The testing environment is kind of interesting because you don't get to practice your techniques a few times before being tested. You have to be able to do them on the spur of the moment, as accurately and effectively as possible. And with nervous energy, nonetheless. Sounds a lot like what a real fight is like, to me. Perhaps that's the point. What good is self-defense if you can't apply it when you need to?

Anyway, testing jitters strike again! We'll see how it goes tonight!

Update: Made it! :)

Friday, December 10, 2010

"That's Martial Arts!"

My last post introduced Bruce, the third degree Shotokan black belt who is now training with us at the Refinery. He's from Iran and he just moved to the states a few weeks ago. Being a Shotokan guy, he trained at a traditional school for a long time before coming here. He told me that he spent five years just working on basic blocks and stances before his sensei actually taught him how to fight.

Talk about patience!

Anyway, our class last night was very heavy on sparring. It was the most intense night I've had in my training so far. Not only was it incredibly fun and fast-paced, but I also feel like I learned a lot. There's such a big mental factor to sparring that people who don't practice martial arts probably don't see. Watching Bruce and Sensei spar each other was very interesting. There were long periods of time where they just stared at each other--neither one of them attacking. When they did attack, their moves were precise and calculated...and were countered almost immediately by the other person! Very interesting.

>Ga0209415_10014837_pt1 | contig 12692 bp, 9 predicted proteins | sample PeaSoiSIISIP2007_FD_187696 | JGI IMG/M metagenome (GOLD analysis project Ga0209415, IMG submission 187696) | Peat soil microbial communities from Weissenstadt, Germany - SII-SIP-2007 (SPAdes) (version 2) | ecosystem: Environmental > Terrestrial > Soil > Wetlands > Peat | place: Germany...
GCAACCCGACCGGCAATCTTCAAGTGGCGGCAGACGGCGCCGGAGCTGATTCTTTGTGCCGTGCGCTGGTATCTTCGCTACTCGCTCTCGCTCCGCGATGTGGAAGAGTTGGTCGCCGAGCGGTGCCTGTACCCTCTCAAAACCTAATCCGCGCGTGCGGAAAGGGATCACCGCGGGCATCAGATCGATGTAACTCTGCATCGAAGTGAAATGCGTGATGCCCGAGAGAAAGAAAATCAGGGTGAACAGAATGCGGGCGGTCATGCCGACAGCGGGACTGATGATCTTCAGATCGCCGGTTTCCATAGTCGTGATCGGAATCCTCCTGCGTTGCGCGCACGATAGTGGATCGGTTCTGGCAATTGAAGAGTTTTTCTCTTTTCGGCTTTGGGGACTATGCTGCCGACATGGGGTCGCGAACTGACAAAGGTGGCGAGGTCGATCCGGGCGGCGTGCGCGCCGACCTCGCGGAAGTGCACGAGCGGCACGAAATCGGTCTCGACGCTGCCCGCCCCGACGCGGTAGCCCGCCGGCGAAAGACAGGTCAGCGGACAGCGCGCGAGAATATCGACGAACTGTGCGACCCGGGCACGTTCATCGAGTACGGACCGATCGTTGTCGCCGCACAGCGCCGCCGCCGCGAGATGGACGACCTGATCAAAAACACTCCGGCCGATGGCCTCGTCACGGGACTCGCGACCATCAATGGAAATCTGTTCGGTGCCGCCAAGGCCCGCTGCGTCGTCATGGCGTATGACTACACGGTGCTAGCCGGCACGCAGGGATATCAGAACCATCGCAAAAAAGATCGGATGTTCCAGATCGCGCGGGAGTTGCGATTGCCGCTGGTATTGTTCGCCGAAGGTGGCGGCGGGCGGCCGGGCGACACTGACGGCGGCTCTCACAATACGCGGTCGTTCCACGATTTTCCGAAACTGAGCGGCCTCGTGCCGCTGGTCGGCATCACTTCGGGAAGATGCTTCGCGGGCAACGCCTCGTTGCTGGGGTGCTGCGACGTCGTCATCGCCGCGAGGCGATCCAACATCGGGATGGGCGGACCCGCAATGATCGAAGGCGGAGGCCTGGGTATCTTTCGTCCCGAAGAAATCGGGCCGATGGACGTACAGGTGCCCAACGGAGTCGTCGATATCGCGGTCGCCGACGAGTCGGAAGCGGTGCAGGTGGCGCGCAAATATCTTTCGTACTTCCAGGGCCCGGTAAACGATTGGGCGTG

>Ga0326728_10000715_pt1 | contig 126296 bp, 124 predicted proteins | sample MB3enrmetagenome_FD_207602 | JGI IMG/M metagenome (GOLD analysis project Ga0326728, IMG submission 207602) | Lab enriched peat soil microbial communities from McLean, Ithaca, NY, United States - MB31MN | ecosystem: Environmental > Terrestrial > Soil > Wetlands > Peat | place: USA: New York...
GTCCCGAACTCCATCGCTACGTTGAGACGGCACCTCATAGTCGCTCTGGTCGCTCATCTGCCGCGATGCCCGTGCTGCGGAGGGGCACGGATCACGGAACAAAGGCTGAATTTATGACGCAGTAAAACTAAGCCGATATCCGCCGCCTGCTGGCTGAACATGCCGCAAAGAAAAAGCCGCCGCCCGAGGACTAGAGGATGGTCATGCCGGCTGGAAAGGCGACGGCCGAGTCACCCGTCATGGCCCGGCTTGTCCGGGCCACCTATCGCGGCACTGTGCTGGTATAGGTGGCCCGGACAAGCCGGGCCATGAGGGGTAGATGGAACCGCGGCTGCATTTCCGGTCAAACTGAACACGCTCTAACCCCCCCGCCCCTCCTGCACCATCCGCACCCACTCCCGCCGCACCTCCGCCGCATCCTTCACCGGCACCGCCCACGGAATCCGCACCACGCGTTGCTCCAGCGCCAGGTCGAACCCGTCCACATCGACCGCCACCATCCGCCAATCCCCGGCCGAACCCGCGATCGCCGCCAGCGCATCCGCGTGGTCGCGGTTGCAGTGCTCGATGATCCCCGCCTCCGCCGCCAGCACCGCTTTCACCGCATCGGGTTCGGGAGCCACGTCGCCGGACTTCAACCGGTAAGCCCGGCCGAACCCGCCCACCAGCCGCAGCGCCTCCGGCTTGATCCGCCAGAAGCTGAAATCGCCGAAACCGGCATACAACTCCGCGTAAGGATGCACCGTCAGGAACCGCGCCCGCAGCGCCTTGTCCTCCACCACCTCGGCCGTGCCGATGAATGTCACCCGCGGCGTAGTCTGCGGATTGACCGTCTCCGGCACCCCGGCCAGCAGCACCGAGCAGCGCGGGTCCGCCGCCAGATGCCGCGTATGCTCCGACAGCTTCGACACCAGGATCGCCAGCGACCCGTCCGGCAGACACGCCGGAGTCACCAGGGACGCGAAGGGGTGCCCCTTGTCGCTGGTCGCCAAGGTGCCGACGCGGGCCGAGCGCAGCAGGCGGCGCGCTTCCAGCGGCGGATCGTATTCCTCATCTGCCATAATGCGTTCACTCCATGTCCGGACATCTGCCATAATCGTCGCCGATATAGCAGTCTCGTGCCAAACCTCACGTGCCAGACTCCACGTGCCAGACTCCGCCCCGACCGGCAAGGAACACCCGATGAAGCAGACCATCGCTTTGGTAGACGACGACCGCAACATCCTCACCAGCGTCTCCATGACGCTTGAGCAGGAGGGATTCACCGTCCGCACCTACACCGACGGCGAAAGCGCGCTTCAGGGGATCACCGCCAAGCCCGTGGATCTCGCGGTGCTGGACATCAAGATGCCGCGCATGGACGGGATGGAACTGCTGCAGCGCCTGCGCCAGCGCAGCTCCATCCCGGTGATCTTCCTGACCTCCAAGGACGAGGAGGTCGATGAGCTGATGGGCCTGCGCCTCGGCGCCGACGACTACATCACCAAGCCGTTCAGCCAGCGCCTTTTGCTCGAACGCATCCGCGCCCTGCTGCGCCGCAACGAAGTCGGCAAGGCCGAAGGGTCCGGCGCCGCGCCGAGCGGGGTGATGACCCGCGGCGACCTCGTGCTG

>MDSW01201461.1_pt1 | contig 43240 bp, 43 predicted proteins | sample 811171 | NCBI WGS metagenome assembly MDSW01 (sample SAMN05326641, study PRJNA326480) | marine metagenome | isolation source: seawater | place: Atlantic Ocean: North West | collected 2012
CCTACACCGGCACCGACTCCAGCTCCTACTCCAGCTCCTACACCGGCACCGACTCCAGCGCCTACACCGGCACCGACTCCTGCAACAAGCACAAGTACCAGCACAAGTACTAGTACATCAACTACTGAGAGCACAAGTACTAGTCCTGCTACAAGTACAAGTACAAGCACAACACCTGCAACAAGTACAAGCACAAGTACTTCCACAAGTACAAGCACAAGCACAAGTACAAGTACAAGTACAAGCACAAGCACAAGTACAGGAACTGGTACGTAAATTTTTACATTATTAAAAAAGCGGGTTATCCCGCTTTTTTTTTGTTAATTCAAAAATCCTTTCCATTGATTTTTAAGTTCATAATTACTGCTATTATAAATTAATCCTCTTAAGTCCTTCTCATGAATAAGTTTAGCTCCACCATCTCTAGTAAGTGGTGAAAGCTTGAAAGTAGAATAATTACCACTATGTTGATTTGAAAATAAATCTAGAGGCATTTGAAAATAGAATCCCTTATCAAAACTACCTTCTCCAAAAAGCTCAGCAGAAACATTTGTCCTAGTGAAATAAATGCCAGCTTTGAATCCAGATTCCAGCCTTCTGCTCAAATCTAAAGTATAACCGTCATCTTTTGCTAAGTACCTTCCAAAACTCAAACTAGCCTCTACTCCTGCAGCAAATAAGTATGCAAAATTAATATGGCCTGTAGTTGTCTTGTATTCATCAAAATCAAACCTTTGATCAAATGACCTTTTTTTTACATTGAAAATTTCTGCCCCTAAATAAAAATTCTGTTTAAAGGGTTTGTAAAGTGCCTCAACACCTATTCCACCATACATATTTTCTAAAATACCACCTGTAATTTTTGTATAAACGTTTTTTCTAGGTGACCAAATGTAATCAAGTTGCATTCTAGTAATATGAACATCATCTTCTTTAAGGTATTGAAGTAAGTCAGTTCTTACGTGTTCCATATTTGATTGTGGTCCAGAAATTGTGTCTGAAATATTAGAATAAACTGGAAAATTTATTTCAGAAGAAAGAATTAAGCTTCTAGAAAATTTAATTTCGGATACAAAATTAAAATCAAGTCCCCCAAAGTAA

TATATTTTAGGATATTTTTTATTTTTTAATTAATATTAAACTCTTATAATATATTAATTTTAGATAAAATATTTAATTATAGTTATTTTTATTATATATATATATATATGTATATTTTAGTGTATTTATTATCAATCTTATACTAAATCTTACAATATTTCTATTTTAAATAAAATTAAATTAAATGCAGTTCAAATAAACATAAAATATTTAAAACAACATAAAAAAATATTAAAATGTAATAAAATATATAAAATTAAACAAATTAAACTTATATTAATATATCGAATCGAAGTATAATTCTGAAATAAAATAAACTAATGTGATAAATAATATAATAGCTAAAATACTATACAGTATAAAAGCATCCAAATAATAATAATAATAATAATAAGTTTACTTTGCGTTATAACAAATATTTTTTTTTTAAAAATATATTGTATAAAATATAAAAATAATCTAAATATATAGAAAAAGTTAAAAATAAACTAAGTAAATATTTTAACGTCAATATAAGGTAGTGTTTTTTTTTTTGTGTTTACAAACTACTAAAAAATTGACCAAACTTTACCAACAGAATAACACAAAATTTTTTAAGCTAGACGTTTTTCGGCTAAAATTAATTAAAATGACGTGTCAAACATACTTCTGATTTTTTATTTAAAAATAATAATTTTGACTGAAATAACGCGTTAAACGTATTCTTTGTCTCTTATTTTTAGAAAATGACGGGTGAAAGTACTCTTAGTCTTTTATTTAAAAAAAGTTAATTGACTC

The injuries were all minor. Everybody took a groin-shot last night. Everybody jammed toes and fingers. I took a knife-hand to the back of the neck, which put me on the ground. I thought I was alright for a minute, but then my vision went blurry and I got dizzy and fell over. Within about five to ten minutes, after checking me out, Bruce said, "Ahhh, you're fine!" And he helped me up, saying, "That's martial arts!".

It's funny that he said that because there are so many things about martial arts that you could apply that phrase to. Injury is one thing. With a room full of people practicing dangerous techniques, you're bound to get hurt sometimes. Luckily, the body is very resilient and most of the time injuries are minor. They just hurt a lot. That's martial arts.

Another thing is being mentally and physically tired. Last night, by the time our third hour began, I felt like I was going to fall over (that's about the time that the adrenaline from sparring wore off). Instead of leaving, though, I stayed and continued to train despite the fatigue. Sometimes we have to do things when we're tired. That's martial arts.